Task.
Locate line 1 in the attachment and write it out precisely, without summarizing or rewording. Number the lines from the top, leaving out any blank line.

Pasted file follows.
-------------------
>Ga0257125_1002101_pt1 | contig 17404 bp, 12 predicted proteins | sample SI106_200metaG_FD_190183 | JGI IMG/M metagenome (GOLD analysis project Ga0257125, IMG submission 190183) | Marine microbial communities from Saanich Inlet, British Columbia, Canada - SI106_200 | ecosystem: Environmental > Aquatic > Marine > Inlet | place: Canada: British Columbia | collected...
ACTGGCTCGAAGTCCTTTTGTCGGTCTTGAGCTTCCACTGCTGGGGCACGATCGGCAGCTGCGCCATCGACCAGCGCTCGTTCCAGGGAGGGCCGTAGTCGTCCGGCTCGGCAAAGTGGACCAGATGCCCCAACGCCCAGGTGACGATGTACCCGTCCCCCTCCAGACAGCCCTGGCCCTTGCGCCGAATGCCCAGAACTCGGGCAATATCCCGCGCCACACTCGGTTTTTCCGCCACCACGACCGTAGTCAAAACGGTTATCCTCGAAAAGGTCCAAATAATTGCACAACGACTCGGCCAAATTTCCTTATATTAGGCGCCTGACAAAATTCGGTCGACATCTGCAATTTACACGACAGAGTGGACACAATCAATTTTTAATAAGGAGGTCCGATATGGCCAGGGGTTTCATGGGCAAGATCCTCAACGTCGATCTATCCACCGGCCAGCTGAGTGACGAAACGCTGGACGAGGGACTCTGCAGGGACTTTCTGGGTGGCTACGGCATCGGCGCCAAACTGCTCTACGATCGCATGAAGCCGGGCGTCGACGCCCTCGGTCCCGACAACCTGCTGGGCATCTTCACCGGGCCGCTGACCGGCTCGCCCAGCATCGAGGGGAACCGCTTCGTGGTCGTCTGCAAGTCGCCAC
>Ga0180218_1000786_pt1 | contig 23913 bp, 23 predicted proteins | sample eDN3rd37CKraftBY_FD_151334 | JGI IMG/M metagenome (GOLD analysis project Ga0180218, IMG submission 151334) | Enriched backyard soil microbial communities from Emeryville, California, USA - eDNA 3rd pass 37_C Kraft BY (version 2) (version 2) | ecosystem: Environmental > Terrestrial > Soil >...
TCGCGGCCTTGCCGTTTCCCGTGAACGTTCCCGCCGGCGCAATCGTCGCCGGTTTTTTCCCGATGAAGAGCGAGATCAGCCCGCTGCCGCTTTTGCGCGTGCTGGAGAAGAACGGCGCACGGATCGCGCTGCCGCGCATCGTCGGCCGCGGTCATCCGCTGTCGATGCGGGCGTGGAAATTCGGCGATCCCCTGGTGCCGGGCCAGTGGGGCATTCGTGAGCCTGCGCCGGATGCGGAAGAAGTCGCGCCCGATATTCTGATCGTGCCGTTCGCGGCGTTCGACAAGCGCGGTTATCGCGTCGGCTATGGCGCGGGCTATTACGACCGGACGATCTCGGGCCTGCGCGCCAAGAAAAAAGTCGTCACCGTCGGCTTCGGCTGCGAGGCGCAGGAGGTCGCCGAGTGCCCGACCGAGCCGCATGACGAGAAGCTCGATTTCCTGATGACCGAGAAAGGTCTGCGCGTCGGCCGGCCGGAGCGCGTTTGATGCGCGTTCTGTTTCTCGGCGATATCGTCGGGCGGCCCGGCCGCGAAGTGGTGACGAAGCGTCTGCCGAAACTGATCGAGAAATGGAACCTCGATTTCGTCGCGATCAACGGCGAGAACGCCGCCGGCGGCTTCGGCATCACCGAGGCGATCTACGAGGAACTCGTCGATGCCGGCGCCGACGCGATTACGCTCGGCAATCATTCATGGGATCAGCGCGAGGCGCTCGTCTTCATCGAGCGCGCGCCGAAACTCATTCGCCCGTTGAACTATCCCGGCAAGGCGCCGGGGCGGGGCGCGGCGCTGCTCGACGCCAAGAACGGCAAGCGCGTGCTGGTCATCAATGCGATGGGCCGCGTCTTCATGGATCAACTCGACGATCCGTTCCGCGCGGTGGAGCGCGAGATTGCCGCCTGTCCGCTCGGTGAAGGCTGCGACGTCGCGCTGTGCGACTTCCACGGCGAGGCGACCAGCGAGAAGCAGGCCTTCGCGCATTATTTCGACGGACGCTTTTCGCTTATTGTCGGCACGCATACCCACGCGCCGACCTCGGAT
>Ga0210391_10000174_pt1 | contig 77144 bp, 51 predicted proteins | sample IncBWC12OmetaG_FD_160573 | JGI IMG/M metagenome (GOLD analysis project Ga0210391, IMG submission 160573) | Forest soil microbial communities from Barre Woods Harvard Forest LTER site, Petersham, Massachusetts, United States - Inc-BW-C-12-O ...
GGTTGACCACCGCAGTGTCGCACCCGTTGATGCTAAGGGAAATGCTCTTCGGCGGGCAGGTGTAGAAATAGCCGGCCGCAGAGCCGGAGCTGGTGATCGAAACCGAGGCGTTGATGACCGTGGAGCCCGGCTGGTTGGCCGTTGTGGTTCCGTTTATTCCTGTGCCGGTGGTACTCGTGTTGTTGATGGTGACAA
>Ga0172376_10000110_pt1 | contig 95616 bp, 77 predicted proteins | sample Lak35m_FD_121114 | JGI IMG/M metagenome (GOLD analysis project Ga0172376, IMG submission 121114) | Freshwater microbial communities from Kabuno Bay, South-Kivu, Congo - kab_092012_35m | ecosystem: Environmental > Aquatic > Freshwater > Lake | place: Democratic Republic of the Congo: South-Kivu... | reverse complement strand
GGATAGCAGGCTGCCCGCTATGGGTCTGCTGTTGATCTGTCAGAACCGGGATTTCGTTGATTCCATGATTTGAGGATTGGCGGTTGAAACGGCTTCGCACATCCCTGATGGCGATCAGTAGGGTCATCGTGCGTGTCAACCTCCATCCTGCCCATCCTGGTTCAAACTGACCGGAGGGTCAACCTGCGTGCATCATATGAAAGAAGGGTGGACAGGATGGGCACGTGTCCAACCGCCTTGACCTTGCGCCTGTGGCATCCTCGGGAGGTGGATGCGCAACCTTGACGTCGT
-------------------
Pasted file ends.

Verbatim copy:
>Ga0257125_1002101_pt1 | contig 17404 bp, 12 predicted proteins | sample SI106_200metaG_FD_190183 | JGI IMG/M metagenome (GOLD analysis project Ga0257125, IMG submission 190183) | Marine microbial communities from Saanich Inlet, British Columbia, Canada - SI106_200 | ecosystem: Environmental > Aquatic > Marine > Inlet | place: Canada: British Columbia | collected...